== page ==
I recently read the book Man’s Search for Meaning by Viktor E. Frankl. Frankl was an Austrian neurologist and psychiatrist. He was a Holocaust survivor in which he survived three different camps. I am sharing my book review on this because I believe it added value to my life and it can change your mind and your world for the better, in my perspective. If you don’t want to take my word for it then, note that the book has sold over 10 million copies and has been translated into 24 languages.
First, let me share how I came to reading A Man’s Search for Meaning. This is yet, another book I felt that found me when I didn’t know I needed it. My best friend was on a trip in Europe and I was searching for local sites in Paris that could be interesting for her to check-out. Shakespeare and Company was one of the attractions listed and I got super excited when I saw that it was a bookstore. I thought of asking her to walk inside and envision herself as me walking into the bookstore, but I didn’t. Instead, I went ahead and asked her if she could please check-out the bookstore and buy a book for me. Once she said yes, I quickly scanned for a book on the website and Man’s Search for Meaning was on the recommended list, it seemed as if it was calling me and asking me to read it. The title somehow sounded familiar – I’ve must’ve heard of this title once before but I don’t recall. No questions or further search was needed and I chose this book. I am happy that I read this book and the fact that the book traveled from Paris to my hands makes it even better. The book is full of knowledge and a variety of points can be covered. Below are some of main key points that I felt were important to share.
Who, What, and When?
- In 1942, Frankl and his family were deported and arrested. He spent the next three years in four different concentration camps. Even before this incident, Dr. Frankl had already formulated an argument that the quest for meaning in life was the key to mental health and human flourishing.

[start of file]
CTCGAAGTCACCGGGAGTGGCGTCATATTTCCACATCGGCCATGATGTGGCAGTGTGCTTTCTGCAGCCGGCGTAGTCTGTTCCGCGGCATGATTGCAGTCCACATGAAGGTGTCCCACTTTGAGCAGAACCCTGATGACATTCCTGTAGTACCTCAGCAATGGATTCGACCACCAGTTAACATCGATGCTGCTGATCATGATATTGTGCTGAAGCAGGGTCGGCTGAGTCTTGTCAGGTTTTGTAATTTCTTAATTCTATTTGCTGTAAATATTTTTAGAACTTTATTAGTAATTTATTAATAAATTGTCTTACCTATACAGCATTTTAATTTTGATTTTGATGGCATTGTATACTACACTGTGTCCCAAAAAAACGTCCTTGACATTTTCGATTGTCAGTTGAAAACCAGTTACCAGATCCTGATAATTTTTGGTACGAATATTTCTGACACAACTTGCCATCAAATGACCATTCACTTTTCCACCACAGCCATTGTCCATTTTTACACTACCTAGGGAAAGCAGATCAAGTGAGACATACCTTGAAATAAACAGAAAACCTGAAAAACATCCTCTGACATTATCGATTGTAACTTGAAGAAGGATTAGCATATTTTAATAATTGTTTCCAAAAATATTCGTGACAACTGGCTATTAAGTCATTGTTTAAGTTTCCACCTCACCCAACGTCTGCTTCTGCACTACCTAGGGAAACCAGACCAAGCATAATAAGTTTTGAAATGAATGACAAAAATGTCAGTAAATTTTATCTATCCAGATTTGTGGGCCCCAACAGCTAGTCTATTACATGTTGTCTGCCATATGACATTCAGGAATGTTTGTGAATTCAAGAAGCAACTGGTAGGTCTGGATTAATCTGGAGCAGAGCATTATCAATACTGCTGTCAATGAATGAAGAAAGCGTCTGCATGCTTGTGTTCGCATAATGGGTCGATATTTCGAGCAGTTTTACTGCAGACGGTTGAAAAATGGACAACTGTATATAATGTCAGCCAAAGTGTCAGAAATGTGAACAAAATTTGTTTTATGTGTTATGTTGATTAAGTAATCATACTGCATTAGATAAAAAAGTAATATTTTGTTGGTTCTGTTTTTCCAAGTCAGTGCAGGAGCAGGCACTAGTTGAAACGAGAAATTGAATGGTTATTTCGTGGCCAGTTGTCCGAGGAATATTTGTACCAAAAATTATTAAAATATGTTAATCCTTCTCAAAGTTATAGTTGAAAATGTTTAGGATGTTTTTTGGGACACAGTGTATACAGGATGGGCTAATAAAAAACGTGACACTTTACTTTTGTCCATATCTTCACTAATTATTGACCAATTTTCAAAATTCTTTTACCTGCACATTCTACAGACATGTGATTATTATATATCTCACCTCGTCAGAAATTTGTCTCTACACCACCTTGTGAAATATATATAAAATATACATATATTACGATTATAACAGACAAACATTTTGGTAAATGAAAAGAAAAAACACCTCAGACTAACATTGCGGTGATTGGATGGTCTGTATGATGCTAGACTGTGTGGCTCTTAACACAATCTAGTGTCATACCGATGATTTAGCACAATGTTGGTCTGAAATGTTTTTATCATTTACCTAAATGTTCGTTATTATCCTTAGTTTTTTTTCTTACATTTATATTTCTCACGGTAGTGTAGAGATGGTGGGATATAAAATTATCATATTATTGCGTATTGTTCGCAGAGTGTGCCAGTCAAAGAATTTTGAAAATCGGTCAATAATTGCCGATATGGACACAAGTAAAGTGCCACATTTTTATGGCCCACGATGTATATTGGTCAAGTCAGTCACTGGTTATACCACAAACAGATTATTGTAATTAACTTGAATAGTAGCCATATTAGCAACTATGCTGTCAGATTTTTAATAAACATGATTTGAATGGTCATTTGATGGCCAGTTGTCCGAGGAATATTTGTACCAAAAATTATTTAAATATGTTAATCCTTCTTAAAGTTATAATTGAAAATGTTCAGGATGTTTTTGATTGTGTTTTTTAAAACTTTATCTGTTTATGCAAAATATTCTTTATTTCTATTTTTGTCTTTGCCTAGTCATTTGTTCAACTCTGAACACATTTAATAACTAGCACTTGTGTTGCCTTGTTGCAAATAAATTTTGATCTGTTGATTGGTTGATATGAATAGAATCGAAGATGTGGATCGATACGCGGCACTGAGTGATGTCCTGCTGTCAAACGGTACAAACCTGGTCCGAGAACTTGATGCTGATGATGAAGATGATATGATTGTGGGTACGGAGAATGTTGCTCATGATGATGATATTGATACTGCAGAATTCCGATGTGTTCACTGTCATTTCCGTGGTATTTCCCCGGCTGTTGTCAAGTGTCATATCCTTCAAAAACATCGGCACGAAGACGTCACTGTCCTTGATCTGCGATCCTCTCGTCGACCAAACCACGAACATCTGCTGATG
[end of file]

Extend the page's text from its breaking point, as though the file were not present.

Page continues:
- In the camps he saw people die, people treated poorly, unbearable suffering, pain, hunger, death and more. His experience in the camps helped shape many of his ideas from Man’s Search for Meaning. The people he met and studied are mentioned in the book to the extent of reviewing what was going on psychologically based on his experience as neurologist.
Key Point #1 – Mind Shift
He realized that he must try to live for the future, and he drew strength from loving thoughts of his wife and his deep desire to finish his book on logotherapy. He also found meaning in glimpse of nature and art. Importantly, he realized that no matter what happened, he retained the freedom to choose how to respond to his suffering. He believed that, “Striving and struggling for a worthwhile goal, a freely chosen task,” was important. the meaning of life always changes but it never ceases to be.
Key Point #2 – Three ways you can find meaning:
1.) Creating a work or doing a deed.
2.) Experiencing something or encountering someone
3.) The attitude we take toward unavoidable suffering.
Dr. Frankl’s meaning to live? In one of his lectures he revealed that his meaning in life was to help others find meaning in their life. During his time in the holocaust, a manuscript of his was confiscated so he had a deep desire to write this manuscript anew helped him survive the rigors of camp. This is one of the main meanings he found the will to live. That manuscript included ideas for his first book he wrote called, The Doctor and the Soul: An Introduction to Logotherapy.